FIG. 1 is a perspective view of a specific embodiment of a wiring interconnection system, according to the present invention;
FIGS. 2A and 2B are side elevational views of a specific embodiment of a cable carrier, according to the present invention;
FIG. 3A is an end elevational view of a specific embodiment of a connecting module, according to the present invention;
FIG. 3B is an end sectional vie of the connecting module of FIG. 3A;
FIG. 3C is a side plan sectional view of the connecting module of FIG. 3A;
FIG. 4 is a side view of two adjacent cable carriers and two connecting modules disposed over two adjacent cable carriers;
FIG. 5A is a side sectional view of a specific embodiment of a modular plug.
FIG. 5B is an end view of a specific embodiment of a modular plug.
FIG. 6 is a perspective view of a specific embodiment of a planar corner guide, according to the present invention;
FIG. 7A is a top view of a specific embodiment of a hinge-type corner guide, according to the present invention; and
FIG. 7B is a side view of the hinge-type guide of FIG. 7A.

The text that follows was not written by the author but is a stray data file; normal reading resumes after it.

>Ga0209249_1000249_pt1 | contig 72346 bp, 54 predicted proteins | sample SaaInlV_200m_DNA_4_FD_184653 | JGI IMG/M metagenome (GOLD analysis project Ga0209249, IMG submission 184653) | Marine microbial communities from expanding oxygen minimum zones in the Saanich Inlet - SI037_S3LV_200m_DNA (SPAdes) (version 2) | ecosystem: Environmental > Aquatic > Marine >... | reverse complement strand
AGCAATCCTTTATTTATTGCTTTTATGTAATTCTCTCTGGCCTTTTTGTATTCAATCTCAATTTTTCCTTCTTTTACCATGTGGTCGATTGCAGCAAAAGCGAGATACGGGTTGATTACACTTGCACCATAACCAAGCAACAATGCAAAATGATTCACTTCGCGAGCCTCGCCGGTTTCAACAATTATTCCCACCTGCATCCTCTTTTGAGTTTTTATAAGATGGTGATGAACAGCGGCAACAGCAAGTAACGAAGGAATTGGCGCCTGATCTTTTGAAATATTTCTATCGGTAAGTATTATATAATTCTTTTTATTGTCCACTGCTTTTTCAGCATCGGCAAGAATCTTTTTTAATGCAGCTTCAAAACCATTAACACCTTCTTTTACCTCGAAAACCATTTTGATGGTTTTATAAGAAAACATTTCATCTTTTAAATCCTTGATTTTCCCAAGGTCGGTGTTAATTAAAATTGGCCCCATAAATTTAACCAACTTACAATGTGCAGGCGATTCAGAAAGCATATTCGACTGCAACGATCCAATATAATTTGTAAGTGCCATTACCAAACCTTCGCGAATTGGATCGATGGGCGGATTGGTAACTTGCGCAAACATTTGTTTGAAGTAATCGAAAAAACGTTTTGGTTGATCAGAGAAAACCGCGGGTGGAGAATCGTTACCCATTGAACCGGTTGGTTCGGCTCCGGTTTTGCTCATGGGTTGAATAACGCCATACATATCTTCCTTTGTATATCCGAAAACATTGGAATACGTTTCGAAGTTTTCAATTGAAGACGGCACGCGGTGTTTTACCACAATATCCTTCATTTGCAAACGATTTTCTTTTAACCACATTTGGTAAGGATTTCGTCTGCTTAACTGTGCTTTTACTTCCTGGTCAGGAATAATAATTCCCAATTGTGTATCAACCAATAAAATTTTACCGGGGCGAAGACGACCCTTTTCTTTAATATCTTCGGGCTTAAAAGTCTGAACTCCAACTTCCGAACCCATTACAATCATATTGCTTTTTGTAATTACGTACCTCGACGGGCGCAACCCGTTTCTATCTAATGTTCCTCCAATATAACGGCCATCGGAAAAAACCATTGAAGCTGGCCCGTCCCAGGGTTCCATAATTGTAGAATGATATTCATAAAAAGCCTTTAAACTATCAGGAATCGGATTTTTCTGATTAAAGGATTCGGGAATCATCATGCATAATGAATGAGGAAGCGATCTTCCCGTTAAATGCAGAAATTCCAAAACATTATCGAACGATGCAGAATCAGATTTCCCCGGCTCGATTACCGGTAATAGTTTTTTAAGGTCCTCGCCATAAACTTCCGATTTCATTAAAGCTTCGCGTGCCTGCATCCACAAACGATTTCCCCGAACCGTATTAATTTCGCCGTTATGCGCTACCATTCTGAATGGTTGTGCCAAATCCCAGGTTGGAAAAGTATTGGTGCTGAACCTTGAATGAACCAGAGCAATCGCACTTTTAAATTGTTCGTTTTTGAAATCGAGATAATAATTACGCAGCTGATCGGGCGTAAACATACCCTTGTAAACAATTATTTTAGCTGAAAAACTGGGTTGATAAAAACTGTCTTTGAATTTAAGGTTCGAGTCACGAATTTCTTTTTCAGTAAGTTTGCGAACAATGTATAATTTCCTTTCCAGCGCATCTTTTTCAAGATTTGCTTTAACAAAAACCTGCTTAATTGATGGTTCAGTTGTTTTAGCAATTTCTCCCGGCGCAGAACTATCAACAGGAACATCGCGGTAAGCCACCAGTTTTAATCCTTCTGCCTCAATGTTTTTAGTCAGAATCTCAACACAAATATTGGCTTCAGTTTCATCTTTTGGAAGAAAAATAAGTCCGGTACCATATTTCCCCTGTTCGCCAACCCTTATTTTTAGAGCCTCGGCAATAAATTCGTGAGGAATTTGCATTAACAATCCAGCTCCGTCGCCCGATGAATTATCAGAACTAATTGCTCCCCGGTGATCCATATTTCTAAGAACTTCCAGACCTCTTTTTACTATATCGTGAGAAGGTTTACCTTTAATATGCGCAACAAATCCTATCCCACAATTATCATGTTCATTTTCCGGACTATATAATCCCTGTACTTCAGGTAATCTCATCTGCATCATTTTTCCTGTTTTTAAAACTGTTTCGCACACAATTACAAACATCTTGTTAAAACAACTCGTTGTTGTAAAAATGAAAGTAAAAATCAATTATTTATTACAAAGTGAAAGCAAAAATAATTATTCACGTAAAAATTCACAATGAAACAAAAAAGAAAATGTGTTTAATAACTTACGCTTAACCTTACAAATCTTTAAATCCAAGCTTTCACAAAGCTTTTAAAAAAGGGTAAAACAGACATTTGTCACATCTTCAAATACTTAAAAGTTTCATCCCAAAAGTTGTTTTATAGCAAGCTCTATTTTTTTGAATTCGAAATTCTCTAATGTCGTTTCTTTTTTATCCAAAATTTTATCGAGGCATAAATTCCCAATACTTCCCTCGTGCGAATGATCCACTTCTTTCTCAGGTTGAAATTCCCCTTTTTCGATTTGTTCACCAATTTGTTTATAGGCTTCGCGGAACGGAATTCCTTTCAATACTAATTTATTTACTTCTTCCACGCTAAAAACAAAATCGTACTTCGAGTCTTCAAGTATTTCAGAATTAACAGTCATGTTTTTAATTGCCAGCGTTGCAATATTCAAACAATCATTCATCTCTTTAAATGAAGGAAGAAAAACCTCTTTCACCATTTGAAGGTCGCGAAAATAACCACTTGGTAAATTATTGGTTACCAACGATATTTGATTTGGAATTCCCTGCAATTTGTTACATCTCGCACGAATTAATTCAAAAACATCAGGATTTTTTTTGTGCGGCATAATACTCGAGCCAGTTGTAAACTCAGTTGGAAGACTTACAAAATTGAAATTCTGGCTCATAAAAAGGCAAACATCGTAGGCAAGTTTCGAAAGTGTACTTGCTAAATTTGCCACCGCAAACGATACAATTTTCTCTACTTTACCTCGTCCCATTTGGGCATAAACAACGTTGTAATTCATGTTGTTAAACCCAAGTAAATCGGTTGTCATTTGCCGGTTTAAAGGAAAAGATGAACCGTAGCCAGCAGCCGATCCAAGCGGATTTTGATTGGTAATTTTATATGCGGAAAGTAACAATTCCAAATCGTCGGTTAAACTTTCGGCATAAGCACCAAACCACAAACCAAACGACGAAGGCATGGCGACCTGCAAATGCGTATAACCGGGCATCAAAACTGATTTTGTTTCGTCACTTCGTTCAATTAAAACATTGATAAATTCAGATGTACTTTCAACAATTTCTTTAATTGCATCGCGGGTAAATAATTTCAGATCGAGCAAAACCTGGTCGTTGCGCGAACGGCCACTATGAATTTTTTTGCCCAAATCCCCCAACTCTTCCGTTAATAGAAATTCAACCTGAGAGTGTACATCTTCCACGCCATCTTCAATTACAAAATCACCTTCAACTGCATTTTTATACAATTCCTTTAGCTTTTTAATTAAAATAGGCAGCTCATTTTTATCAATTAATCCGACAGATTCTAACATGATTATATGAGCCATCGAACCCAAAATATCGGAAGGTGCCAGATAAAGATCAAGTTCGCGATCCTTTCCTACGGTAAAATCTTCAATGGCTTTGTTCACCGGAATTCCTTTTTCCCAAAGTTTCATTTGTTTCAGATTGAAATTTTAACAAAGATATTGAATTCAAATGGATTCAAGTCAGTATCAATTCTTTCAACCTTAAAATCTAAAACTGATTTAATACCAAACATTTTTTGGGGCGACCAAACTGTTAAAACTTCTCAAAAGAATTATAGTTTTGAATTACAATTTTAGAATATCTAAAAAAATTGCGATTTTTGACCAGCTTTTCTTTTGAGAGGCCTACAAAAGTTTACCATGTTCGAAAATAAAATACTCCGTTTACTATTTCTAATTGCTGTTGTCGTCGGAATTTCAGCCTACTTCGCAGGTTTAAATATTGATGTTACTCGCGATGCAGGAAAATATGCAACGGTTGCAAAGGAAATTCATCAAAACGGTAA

Referring now to FIG. 1, a wiring interconnection system 10 is shown generally. Typically, the system 10 is used to connect loud speakers 12 to an electronic component 14, such as an amplifier, receiver, tuner, or the like. Each loud speaker 12 is connected to the electronic component 14 by a length of self-adhering insulated cable or a cable carrier 16. The cable carrier 16 is affixed to a wall 20 or baseboard and extends between the loud speaker 12 and the electronic component 14. Although only a single cable carrier 16 is shown in FIG. 1, which connects the loud speaker 12 to the electronic component 14, two cable carriers may be mounted to the wall 20 in an adjacent side-by-side manner. Such a configuration would be used, for example, if both loud speakers 12 were located next to each other and away from the electronic component 14. Preferably, the system 10 is used to interconnect low-voltage components. However, the system 10 can be used to interconnect high-voltage components with suitable modification to the current carrying capability of the cable carrier 16 and parts attached thereto.